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National Geographic Society

A Look at the Ohio River: Past, Present, and Future

Ohio River

Image is courtesy of the NASA Earth Observatory, using Landsat data from the U.S. Geological Survey. The satellite image captured March 2018 flooding at the confluence of the Ohio and Wabash rivers.

Blue Raster partnered with The National Geographic Society, Lenfest Institute, and seven nonprofit newsrooms on a project entitled, Good River: Stories of the Ohio. The Ohio River runs 981 miles from Pittsburgh, Pennsylvania, to Cairo, Illinois, where it joins the Mississippi. It provides drinking water for five million people, and is also a thoroughfare of business, supporting jobs and communities. But it is also commonly cited as the most polluted river in the United States. For this project, PublicSource and six other participating newsrooms are producing a series of stories about the environment, economy and culture of the Ohio River watershed.

Good River Newsroom Partners

Ohio River StoryMap

To give readers a sense of how big the Ohio River watershed is, Blue Raster created a series of map graphics for the site’s landing page. The maps touch-upon topics including population concentration and impaired waterways. To create the maps, our team used data from the U.S. Environmental Protection Agency (EPA) and leveraged ArcGIS Pro to style the map graphics.

In the series, journalists share the beauty of the Ohio River and threats facing the region. To take readers on an interactive tour of the Ohio River, Blue Raster produced a StoryMap called Highlights of the Ohio for the project launch. The StoryMap features points of interest along the river and the watershed region.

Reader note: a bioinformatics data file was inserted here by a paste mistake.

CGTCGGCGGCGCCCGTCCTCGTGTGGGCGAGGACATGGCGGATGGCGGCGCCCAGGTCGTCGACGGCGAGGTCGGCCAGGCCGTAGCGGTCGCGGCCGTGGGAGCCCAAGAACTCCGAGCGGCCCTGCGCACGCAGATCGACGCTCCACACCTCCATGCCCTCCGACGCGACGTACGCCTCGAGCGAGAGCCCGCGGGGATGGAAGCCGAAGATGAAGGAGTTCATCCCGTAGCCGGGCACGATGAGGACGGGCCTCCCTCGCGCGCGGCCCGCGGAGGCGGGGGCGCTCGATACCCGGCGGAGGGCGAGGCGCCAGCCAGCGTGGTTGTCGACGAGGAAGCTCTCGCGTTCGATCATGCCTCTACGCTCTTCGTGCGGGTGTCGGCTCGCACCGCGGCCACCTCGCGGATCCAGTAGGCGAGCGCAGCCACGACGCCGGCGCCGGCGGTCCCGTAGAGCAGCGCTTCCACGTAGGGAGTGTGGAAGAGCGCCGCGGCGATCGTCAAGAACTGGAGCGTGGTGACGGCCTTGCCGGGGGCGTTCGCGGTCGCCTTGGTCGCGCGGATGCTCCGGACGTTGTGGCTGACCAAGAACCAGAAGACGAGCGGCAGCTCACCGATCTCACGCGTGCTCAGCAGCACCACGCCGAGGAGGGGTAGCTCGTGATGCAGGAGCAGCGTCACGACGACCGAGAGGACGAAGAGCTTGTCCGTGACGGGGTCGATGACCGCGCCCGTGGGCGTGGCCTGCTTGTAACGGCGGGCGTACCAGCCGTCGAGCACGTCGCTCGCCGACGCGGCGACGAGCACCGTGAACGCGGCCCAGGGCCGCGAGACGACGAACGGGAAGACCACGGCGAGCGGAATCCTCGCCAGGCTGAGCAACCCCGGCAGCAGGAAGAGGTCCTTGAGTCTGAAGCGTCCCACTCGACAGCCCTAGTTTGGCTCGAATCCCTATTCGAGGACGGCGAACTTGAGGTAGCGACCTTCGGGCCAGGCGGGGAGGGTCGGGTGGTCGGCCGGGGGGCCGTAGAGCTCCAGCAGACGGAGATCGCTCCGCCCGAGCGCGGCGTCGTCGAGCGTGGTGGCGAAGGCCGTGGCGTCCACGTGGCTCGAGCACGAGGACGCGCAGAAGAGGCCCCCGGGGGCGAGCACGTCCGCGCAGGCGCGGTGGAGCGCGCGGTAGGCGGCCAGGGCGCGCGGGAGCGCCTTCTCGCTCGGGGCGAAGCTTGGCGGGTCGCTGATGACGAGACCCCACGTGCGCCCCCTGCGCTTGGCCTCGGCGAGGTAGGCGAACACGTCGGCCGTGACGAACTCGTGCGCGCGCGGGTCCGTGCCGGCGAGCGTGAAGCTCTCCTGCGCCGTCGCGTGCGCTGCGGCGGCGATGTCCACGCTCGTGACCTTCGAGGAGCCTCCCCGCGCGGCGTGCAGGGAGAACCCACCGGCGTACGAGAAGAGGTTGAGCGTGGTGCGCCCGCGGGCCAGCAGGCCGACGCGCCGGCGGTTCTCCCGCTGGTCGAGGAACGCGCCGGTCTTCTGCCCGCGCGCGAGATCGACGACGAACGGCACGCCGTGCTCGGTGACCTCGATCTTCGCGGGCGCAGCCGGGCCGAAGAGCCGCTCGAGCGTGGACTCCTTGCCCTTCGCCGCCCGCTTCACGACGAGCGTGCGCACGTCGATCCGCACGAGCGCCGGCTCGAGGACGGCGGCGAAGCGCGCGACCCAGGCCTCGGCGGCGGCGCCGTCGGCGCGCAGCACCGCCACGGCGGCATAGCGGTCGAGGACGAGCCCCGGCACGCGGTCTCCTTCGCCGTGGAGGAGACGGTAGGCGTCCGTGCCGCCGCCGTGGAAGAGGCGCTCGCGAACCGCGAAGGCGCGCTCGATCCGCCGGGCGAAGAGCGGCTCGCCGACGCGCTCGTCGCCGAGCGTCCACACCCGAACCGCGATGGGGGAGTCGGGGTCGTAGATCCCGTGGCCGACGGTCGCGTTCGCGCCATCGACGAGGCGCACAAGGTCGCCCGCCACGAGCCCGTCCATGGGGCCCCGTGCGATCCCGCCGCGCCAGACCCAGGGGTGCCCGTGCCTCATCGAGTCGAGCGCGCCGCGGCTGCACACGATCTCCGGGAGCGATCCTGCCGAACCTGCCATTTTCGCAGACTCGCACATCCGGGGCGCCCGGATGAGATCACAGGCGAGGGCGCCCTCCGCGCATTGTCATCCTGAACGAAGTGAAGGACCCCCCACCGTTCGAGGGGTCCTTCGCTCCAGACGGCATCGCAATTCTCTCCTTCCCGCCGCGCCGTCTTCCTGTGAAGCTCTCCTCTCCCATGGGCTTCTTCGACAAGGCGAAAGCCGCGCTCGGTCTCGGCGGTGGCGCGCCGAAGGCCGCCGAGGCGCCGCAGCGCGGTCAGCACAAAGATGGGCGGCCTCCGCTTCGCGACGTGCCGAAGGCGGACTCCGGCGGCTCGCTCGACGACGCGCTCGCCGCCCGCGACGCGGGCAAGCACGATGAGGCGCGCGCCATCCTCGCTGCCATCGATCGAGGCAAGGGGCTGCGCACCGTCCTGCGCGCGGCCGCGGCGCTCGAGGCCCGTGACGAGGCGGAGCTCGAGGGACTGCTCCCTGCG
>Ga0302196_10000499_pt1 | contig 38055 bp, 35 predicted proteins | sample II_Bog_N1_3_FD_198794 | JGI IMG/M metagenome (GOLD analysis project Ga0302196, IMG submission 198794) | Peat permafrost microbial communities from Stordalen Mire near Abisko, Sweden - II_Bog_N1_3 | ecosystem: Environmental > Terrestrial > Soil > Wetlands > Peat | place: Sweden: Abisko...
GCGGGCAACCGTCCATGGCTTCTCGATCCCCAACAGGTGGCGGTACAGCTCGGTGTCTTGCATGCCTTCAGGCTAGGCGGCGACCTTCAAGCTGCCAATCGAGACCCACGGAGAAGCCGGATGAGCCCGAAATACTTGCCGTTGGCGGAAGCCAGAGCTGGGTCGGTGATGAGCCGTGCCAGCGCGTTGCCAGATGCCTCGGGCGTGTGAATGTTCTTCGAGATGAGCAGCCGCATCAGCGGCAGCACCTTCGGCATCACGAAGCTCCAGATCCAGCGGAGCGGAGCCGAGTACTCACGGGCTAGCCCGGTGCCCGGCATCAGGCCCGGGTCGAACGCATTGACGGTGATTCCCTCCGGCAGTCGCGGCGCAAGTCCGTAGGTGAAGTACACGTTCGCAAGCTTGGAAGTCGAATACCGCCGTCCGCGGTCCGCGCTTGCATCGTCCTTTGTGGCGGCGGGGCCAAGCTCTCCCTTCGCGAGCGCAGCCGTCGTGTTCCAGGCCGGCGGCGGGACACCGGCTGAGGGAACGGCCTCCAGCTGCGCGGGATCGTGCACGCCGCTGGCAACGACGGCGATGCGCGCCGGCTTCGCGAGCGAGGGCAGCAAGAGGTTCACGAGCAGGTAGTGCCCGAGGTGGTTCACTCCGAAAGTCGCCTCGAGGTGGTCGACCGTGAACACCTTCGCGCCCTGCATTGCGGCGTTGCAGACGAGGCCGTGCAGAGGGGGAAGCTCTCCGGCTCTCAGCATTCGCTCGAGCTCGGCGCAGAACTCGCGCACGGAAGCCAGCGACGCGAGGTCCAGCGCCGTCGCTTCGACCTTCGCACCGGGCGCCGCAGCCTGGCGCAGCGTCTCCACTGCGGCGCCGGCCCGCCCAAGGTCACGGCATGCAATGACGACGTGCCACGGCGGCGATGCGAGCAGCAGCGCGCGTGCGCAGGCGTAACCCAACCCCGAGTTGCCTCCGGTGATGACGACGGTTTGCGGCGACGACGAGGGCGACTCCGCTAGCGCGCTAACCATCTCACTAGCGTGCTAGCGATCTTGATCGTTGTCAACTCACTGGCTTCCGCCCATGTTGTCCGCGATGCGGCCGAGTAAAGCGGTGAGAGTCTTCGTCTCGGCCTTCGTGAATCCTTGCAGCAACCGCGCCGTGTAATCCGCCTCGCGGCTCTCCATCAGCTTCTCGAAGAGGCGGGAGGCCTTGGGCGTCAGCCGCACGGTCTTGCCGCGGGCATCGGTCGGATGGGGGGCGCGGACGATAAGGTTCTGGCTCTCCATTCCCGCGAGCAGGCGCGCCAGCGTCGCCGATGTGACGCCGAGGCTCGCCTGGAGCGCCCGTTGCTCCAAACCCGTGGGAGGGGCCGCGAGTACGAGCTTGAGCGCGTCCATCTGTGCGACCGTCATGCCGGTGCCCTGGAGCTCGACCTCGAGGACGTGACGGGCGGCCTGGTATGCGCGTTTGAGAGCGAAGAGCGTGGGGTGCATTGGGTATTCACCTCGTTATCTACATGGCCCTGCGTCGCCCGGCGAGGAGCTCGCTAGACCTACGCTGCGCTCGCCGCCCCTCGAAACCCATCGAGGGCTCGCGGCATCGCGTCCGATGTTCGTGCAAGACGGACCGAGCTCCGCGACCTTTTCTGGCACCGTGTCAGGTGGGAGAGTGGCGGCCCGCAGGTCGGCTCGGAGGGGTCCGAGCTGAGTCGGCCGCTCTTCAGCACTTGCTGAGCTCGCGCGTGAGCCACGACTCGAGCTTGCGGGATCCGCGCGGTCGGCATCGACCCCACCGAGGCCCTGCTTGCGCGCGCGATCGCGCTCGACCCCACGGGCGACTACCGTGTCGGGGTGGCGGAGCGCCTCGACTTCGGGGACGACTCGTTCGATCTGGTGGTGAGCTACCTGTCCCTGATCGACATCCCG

The Good River News Partners will be publishing multiple stories from November 2019 through January 2020. To follow along with the project and share stories or questions, text OHIO to 412-528-6575. Additionally, you can follow #OhioRiverStories on social media.

Good River: Stories of the Ohio is a series about the environment, economy, and culture of the Ohio River watershed, produced by seven nonprofit newsrooms. To see more, please visit ohiowatershed.org.

 

To learn more about StoryMaps, you can start here.

National Geographic Fieldscope: Tools for Citizen Science

Blue Raster worked with the National Geographic Society to develop FieldScope, a mapping and analysis tool that puts data visualization and analysis into the hands of people participating in citizen science projects. The application focuses on projects with geospatial data, called “community geography” projects. Members of the public participate in data collection and analyze the data for geographic patterns.

Funded by the National Science Foundation (NSF), the application enables any organization working with citizen scientists to quickly and easily create a FieldScope project that will store their data online and analyze it using graphs and other visualizations. By combining traditional hands-on data collection with web-based mapping, users can rapidly deploy, analyze, and share their data with others. It also provides a unique educational tool that enables students and classrooms to upload field data and view it in relation to their peers and the scientific community.

Said Daniel Edelson, National Geographic’s vice president for education, “Community Geography is a ‘killer app’ for teaching young people how to reason about geography. Students get to observe firsthand how factors vary with location and to learn from the data of others about how different places are connected.”

National Geographic FieldScope - Nitrates

FieldScope was created using Adobe Flex and Flex API for ArcGIS Server. To get started with FieldScope and learn more about the project, visit the National Geographic FieldScope website.

LandScope America

LandScope America is an online resource for the land-protection community and the public. Developed in collaboration by NatureServe, the National Geographic Society, and numerous partner organizations, LandScope America is designed to increase the pace and effectiveness of conservation action and investment throughout the United States. Blue Raster has contributed a unique mapping system to Landscope designed using ArcGIS server 9.3.1, Flex API, and Bing maps to enable decision makers, policy directors, and landowners to set and redefine their own conservation priorities. The aerial and satellite images allow conservationists at all levels to interact and relate with the American landscape. The ultimate goal of Landscope is not to create a new set of conservation priorities but to highlight and reveal important aspects of existing plans and priorities. For more information regarding LandScope please visit http://www.landscope.org/.

LandScope America